I cannot choose one over the other; I find so much joy and fulfillment wearing either hat.  I will say, however, that I don't want to act in just anything, and I absolutely don't want to direct anything for which I don't have a clear vision and a passion. 

Right now, I know you are directing Becoming Dr. Ruth which will be on the stage at ACT in the Studio. What was the inspiration behind wanting to direct this particular play? 

The choice evolved from a desire to be able to offer local audiences plays that aren't the usual fare for ACT.  I asked Tammy Rice to be my partner; I had seen what she had created with the difficult, complex play ART at DLT under her direction. It was brilliant. I asked the board to allow Tammy and I to share directing and producing duties for a two-show Studio Series during the 2019/2020 season, and the Board gave a green light. Tammy and I started searching for small -cast plays that could be performed on a small stage and found several.  We decided on two plays by Mark St. Germain about the lives of well known, interesting people of history: Becoming Dr. Ruth, which I am directing and Freud's Last Session, which Tammy is directing. 

Tell me the joys and challenges of directing.

A major joy is working with actors to be the very best they can possibly be and seeing the joy they experience doing excellent work. Several times, I have worked with playwrights on play development and then gone on to direct the premieres; that joy is sublime.  When I sit in an audience watching patrons watch my directorial work, my heart races and my nerves are all on the outside of my skin!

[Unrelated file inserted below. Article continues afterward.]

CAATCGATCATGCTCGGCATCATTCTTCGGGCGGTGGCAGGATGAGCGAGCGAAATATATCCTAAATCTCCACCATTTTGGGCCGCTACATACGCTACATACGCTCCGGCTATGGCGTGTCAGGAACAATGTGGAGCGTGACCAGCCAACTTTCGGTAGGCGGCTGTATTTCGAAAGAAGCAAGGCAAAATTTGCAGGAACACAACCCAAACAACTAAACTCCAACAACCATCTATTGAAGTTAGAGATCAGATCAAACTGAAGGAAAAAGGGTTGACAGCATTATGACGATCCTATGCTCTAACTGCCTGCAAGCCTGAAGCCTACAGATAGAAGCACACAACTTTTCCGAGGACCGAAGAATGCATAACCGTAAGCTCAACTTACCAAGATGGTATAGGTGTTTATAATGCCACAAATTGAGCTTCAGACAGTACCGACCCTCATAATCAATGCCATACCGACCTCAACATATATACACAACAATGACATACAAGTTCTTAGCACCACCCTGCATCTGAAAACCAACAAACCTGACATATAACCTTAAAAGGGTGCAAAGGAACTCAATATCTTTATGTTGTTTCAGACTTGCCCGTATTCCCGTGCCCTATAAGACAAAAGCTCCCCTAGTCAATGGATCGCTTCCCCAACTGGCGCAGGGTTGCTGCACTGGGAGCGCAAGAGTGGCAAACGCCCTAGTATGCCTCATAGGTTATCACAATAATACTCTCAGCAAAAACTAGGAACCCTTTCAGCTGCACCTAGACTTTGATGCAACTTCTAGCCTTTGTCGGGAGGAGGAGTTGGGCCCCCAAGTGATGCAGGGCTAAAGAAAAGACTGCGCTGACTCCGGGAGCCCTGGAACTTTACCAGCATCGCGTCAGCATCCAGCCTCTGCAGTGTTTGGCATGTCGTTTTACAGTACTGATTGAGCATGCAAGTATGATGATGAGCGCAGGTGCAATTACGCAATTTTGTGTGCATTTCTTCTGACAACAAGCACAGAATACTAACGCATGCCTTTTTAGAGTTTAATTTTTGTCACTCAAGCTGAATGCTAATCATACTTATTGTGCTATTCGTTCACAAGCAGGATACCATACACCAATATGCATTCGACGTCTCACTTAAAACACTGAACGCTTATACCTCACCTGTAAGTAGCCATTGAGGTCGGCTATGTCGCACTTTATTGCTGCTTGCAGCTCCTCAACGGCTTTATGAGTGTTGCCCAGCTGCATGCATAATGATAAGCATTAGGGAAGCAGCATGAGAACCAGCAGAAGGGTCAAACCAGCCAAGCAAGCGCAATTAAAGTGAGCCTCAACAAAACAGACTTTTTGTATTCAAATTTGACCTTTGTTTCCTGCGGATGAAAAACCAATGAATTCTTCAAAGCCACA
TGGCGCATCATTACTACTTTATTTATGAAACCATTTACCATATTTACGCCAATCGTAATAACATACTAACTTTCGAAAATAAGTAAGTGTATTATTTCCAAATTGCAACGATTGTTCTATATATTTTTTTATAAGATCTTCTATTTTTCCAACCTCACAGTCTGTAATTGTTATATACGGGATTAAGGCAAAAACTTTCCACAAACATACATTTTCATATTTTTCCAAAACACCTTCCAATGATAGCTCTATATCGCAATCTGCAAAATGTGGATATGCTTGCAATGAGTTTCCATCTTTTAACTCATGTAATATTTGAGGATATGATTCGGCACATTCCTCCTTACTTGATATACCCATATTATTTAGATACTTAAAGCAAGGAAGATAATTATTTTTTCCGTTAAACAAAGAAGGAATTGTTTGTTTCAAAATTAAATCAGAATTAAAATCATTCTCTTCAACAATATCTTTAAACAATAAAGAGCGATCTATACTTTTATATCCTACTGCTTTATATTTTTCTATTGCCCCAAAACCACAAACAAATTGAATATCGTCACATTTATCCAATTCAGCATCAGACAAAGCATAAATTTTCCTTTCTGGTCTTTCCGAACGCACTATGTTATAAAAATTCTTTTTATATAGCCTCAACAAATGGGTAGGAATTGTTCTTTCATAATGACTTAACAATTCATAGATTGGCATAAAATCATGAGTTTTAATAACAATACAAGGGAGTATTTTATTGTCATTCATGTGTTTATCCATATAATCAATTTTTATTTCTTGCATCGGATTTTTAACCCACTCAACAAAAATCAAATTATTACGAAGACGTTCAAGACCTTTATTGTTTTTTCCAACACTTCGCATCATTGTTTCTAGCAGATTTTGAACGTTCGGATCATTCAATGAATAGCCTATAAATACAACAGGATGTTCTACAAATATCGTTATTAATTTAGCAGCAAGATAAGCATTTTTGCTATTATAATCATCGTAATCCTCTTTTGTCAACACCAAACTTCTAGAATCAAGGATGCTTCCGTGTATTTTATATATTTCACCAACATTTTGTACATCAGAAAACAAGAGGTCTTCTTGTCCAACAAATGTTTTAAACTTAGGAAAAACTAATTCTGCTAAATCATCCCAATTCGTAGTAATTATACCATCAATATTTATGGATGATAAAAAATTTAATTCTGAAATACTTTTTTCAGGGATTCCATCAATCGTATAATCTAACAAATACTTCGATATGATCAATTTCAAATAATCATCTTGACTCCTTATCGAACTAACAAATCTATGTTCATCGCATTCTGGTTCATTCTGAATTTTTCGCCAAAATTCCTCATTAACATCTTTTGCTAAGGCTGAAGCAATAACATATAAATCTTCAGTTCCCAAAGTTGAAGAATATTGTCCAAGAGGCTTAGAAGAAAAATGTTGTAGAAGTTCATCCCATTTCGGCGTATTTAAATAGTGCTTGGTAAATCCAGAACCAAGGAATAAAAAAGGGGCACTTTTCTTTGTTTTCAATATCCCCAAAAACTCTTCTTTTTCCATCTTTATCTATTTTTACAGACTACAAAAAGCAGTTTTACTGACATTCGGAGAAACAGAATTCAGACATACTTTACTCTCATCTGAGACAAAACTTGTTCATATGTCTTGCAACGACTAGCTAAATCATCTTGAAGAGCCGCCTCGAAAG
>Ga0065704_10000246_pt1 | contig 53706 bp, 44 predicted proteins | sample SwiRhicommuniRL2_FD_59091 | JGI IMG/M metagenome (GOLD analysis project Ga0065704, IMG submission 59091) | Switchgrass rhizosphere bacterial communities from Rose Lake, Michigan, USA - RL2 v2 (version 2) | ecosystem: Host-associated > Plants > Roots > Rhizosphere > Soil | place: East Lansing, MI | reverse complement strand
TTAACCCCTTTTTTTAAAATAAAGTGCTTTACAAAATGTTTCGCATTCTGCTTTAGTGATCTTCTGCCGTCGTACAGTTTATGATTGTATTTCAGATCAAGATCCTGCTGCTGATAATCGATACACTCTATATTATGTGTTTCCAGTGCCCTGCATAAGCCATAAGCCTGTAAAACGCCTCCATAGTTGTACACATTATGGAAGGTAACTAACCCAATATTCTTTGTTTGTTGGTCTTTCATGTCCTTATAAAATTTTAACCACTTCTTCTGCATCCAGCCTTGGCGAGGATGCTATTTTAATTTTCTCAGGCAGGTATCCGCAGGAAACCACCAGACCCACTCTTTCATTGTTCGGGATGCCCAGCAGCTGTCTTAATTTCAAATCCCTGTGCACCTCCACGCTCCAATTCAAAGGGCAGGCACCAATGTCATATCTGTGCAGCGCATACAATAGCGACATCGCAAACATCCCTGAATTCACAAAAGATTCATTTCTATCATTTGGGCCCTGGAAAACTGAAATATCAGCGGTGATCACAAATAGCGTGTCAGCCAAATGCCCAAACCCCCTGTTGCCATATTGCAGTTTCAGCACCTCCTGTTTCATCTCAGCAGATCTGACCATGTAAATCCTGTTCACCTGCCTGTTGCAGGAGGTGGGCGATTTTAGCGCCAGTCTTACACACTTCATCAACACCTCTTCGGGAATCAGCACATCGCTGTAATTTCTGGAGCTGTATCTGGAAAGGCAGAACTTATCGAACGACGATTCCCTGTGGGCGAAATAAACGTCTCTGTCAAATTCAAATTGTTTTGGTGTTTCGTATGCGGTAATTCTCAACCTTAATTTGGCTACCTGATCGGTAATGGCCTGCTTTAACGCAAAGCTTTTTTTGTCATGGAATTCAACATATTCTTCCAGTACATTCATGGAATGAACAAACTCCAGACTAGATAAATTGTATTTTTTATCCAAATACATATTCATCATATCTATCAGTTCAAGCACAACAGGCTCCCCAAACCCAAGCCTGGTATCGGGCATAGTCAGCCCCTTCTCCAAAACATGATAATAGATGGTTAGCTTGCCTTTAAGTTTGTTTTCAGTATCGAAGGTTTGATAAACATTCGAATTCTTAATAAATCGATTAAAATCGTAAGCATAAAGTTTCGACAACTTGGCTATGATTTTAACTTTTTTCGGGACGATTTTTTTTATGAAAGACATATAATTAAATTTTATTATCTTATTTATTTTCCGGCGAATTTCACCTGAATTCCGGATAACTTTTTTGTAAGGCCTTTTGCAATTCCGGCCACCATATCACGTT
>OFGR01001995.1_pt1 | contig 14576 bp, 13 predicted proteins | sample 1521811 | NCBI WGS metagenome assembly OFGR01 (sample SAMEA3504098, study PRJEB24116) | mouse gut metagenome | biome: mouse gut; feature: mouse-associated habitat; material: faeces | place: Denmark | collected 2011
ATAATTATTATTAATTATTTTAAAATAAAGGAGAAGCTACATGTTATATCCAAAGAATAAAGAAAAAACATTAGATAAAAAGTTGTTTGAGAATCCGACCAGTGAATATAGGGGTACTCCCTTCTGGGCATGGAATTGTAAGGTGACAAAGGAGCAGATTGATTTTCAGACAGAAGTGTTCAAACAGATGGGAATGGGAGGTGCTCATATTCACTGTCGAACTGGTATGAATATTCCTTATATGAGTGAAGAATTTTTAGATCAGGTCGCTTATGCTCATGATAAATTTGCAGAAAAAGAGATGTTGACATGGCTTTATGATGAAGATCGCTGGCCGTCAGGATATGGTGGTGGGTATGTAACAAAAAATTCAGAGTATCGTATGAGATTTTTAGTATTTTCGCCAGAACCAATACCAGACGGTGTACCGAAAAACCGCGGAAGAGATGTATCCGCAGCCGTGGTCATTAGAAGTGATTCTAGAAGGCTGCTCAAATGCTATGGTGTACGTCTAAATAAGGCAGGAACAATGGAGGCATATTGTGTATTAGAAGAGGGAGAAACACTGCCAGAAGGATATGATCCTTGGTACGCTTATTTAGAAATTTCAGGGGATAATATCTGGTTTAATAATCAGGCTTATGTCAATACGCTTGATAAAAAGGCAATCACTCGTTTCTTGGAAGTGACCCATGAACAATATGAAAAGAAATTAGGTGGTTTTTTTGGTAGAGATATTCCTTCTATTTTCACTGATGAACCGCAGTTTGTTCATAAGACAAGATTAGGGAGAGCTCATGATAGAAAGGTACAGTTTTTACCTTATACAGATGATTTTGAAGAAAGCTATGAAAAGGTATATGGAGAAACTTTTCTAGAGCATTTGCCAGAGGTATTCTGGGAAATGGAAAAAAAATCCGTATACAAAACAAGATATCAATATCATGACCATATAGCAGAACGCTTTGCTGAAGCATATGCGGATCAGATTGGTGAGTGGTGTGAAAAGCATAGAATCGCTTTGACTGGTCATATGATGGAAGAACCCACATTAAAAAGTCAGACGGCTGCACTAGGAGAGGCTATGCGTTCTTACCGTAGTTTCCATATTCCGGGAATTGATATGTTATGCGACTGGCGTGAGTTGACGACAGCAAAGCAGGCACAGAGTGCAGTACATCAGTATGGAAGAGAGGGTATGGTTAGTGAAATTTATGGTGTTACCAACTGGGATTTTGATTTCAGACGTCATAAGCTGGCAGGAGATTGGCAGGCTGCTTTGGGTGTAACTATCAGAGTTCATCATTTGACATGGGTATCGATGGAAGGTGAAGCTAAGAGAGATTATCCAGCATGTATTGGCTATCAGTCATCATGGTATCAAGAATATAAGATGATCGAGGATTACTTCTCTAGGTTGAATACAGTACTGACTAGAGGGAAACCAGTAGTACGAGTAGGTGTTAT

The biggest challenge, for me, is getting done what has to be done that I am incapable of doing!  I am not tech-savvy, so I lean heavily on others to make my sound and lights and set provide what the show requires to be the best it can be.  

How did you decide to pick Eileen as Dr. Ruth? Was there an audition? 

There is not a large pool of small, Jewish, 60something, talented actors to my knowledge. We did not hold auditions.  Eileen was the first person I thought of after we chose Becoming Dr. Ruth.  When I called her, she was very excited? She knew the play and had actually run lines with another Atlanta actress who did the role a few years ago. She, also, has great admiration for Ruth Westheimer and the life she has made for herself. We talked and she thought it over and talked with her family. A couple of weeks later, she called nearly in tears discussing all the practicalities of living and working in Atlanta and doing a show in Dalton. After another couple of weeks, she said she just felt she could not do it. So, I started looking for another actor who fit the casting needs. I talked to someone local who had been recommended, but she said she felt she wasn't the right person to do the role. So, I kept looking and following leads; Eileen and I kept talking; and joy of joys, Eileen could not get her mind off the opportunity and committed to doing the play. She is perfect for the role.